Aug 17, 2010
Diarrhea common, cholera feared in flooded areas of Pakistan
In areas of Pakistan hit by recent massive floods, rumors of cholera cases are plentiful and diarrheal diseases are on the rise, the World Health Organization said in an Aug 15 statement. More than 14 million people have been affected by the floods, the agency said. It said the leading illnesses among the flood victims are skin diseases, acute watery diarrhea, and acute respiratory infections. With rumors of cholera "pouring in," the WHO has asked the Pakistani health ministry to check out news reports of cholera in Mingora in the Swat district and to clarify whether a cholera risk assessment has been carried out. Cholera is endemic in Pakistan, and sporadic cases among the flood-affected population are expected, the agency said. In one province, Khyber Pakhtunkhwa, daily disease surveillance data for Aug 11 showed that acute diarrhea accounted for 3,807 (17%) of 21,813 medical visits in eight flooded districts, making it the leading cause of morbidity. Acute diarrhea was reported as a common problem in Punjab and Baluchistan provinces as well.
Aug 15 WHO statement
Measles deaths rising in Africa
Increasing measles cases and deaths in Africa are stoking fears that the public and health officials have become complacent after recent successes in reducing some of the disease burden, Reuters reported today. United Nations officials said outbreaks in Africa have led to more than 1,400 deaths this year so far, mainly in young children. According to the World Health Organization, 28 African countries have reported measles outbreaks this year. The increase in disease activity could reverse a dramatic drop in measles deaths from 2007 through 2008. Officials also fear that gaps in political and financial commitment to measles prevention may also reverse some of the progress that has been made.
Aug 17 Reuters story
Vietnam updates H5N1 outbreak reports
In an update today to the World Organization for Animal Health (OIE), Vietnam reported six H5N1 avian influenza outbreaks that were detected between early May and mid July. Two were in Thai Nguyen province in the northern part of the country and two were in Dak Lak province in central Vietnam. Quang Nam and Gia Lai provinces also reported outbreaks. Few details were provided about the type of poultry that were affected. One of the outbreaks in Thai Nguyen involved an unvaccinated duck flock. Among the six outbreaks, 6,057 birds died and 4,923 more were culled to control the virus. Epidemiologic investigations revealed that the source of the outbreaks included the introduction of new birds to flocks, illegal movement of animals, and fomites such as vehicles or animal feed. Vietnam is among a handful of countries where the H5N1 virus is endemic in poultry.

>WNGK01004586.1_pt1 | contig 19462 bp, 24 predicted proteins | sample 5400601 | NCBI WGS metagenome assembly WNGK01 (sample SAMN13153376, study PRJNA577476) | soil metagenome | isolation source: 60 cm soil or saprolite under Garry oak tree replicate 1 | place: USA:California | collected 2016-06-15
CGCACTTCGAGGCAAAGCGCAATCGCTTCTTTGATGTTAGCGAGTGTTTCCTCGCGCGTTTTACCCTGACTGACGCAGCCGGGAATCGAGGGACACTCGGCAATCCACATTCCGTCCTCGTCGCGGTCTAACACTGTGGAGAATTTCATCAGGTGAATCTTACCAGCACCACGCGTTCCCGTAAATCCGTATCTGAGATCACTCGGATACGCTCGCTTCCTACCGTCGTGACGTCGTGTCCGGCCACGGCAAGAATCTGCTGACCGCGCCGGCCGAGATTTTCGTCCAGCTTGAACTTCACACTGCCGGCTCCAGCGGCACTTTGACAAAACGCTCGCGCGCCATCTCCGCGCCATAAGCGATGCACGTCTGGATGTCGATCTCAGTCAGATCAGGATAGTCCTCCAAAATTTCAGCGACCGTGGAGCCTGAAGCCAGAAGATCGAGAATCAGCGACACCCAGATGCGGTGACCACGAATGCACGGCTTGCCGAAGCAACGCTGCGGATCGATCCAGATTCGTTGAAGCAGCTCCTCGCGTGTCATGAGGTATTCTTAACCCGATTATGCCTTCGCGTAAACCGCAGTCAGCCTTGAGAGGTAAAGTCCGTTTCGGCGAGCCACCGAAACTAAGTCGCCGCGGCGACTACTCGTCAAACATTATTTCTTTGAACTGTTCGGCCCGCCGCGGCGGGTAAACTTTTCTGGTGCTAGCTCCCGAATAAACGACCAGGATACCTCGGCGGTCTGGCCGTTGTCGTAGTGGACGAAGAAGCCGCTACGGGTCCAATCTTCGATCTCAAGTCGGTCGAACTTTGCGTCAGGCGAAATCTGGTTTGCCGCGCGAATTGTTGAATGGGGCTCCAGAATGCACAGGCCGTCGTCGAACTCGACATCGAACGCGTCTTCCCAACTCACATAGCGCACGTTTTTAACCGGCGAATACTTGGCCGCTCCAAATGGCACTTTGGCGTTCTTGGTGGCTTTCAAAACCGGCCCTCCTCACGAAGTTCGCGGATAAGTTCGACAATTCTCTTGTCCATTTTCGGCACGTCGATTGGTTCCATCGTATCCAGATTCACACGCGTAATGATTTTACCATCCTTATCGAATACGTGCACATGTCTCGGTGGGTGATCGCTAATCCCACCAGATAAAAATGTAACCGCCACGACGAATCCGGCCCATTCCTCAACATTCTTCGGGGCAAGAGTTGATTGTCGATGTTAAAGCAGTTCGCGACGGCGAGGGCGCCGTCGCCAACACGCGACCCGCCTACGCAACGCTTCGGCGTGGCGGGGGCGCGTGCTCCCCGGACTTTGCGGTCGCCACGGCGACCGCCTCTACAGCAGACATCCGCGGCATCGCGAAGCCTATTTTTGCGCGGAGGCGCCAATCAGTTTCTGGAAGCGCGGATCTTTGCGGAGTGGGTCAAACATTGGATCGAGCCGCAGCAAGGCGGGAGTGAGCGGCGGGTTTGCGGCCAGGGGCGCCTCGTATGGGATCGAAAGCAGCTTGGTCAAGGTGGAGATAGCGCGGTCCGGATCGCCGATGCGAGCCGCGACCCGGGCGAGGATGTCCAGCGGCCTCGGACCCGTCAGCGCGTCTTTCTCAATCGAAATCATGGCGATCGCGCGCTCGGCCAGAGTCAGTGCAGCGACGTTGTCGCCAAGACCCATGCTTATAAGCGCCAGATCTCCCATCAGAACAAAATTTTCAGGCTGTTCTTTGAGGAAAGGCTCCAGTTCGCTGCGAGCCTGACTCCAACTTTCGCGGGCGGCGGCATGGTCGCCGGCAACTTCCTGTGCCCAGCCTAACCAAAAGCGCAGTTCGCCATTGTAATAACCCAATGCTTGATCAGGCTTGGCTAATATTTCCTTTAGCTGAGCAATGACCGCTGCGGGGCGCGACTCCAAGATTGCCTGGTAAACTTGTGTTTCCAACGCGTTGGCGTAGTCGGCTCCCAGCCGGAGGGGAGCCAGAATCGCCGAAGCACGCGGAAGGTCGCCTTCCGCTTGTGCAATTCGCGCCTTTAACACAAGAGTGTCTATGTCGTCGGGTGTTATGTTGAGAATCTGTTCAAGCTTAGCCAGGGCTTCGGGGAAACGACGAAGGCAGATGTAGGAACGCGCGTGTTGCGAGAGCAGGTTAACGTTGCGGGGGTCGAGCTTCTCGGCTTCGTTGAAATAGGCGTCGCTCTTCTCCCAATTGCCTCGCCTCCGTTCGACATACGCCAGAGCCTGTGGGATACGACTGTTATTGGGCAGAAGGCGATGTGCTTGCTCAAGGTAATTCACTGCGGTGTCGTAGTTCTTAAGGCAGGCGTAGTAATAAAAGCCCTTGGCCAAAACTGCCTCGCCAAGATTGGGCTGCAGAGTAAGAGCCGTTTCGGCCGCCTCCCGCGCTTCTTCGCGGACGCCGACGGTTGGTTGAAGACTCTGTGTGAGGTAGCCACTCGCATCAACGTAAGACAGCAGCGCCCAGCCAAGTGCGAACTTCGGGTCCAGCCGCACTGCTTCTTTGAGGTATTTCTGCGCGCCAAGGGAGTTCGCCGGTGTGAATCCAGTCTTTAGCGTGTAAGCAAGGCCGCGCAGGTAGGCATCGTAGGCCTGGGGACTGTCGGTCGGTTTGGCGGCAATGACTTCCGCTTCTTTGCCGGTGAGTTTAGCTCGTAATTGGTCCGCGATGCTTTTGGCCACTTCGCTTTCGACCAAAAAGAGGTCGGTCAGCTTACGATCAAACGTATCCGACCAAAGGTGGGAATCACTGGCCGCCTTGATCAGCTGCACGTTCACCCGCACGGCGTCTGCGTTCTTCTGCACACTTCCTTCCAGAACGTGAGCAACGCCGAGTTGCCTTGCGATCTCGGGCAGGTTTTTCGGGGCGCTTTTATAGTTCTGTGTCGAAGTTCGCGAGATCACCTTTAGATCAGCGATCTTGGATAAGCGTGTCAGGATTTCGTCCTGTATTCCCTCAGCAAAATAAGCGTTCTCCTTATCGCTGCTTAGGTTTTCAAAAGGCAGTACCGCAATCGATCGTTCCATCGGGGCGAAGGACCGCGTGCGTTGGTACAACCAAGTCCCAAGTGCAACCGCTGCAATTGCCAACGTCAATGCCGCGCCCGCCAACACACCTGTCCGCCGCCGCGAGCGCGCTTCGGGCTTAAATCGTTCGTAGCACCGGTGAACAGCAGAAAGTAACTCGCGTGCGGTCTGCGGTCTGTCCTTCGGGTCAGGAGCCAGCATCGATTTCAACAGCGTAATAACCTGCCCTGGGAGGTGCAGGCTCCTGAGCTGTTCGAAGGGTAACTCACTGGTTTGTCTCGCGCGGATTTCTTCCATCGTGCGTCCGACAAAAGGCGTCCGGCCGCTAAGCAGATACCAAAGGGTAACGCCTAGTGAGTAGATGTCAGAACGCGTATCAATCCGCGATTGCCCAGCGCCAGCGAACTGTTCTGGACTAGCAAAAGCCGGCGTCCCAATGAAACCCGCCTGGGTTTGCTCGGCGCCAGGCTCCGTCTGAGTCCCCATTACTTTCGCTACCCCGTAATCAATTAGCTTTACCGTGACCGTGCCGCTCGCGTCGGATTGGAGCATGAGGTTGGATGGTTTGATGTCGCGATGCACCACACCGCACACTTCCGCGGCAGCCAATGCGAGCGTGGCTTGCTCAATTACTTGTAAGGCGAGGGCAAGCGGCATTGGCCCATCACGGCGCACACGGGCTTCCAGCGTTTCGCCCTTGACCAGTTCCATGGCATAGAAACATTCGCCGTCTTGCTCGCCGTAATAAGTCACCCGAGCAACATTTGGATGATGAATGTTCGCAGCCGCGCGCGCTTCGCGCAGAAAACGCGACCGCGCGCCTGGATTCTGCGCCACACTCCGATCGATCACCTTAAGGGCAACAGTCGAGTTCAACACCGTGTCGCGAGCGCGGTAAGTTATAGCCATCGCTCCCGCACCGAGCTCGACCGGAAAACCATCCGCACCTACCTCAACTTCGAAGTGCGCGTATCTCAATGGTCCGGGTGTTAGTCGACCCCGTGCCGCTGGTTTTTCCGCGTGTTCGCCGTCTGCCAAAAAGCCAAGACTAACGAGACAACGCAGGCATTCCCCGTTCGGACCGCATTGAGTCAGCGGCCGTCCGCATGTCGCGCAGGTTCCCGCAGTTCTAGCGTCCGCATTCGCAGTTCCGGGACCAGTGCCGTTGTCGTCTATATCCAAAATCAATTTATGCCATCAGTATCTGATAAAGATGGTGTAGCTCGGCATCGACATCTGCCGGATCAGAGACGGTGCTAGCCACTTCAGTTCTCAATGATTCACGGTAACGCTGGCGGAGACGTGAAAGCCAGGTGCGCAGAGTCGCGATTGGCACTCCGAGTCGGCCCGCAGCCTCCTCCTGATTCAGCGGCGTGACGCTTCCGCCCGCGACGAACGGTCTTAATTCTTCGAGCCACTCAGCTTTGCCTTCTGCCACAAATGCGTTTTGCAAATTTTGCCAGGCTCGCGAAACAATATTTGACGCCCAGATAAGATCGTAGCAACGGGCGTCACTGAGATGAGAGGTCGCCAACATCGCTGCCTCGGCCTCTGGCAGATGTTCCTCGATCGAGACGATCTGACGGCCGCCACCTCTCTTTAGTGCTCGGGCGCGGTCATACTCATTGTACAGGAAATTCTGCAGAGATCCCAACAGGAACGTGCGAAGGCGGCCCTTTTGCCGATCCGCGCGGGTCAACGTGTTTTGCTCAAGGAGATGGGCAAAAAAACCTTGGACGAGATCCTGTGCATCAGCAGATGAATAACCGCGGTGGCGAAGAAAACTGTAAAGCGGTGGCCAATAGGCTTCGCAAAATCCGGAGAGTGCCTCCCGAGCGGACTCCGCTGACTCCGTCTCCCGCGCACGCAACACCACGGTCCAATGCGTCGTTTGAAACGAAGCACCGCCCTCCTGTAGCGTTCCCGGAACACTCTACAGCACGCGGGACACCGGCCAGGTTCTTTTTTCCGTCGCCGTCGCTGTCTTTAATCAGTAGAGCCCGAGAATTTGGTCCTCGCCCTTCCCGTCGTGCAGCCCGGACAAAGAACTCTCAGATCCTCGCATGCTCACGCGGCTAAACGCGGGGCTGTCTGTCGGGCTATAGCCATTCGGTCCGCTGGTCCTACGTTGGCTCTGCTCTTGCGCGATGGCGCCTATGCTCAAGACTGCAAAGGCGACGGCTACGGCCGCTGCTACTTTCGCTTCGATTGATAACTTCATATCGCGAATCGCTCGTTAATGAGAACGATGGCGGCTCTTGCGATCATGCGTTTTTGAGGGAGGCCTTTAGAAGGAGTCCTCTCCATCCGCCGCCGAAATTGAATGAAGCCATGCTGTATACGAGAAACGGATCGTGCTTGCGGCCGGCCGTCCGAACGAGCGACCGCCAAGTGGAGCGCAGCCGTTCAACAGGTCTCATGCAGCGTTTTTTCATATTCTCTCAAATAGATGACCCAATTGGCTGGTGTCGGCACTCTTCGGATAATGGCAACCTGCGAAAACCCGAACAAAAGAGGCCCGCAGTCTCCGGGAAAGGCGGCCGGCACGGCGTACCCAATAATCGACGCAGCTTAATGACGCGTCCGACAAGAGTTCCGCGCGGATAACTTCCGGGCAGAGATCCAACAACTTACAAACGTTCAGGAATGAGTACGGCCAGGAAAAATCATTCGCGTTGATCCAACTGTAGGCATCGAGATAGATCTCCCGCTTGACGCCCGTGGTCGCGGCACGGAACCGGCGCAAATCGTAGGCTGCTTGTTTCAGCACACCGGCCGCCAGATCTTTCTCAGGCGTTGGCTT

Aug 17 OIE report
US pledges $26 million to help FAO fight avian flu
The United States has renewed its support for the United Nations Food and Agriculture Organization's (FAO's) efforts to stop H5N1 avian influenza and other emerging disease threats, pledging $26.3 million for the period from October 2011 through September 2012, the FAO announced today. The funds from the US Agency for International Development (USAID) will be used to support FAO technical assistance for surveillance and outbreak response capacities in countries where H5N1 persists, including Bangladesh, China, Egypt, Indonesia, and Vietnam, the FAO said. The money will also be used to strengthen veterinary lab, animal surveillance, and response capacities for other emerging disease threats in "hot spot" regions. Juan Lubroth, the FAO's chief veterinary officer, said the FAO-USAID partnership has been at the forefront of efforts to prevent and control H5N1 and other animal disease threats. He said the USAID has contributed $132.5 million to the effort since 2005, benefiting more than 90 countries.
Aug 17 FAO announcement
Scientists seek test for determining if pathogens are lab-grown
Scientists at Rice University in Houston have won a Department of Defense grant to develop a test to tell whether a pathogen causing a disease outbreak is natural or was grown in a lab by terrorists, according to a university press release. The 3-year grant, awarded by the Defense Threat Reduction Agency, is worth $800,000, said Jade Boyd, a university spokesperson. The goal of the project is to find signs that an organism has become accustomed to living in a biology lab, the university said. Yousif Shamoo, director of Rice's Institute for Biosciences and Bioengineering, said bacteria can progress through hundreds of generations in a few weeks and quickly adapt to new conditions, giving telltale signs of their domestication in a lab. "Our expectation is that organisms will lose certain genes that allow them to get nutrition from the soil or the gut or wherever they came from, simply because they won't need them anymore," he said in the press release. He and his students plan to gather wild strains of Enterococcus faecalis and Escherichia coli and grow them in their lab; they will take "genomic snapshots" of them as they evolve and analyze them for patterns. The hope is that the project will generate information that will help public health officials quickly determine how to respond to disease outbreaks, according to the release.
Aug 16 Rice University release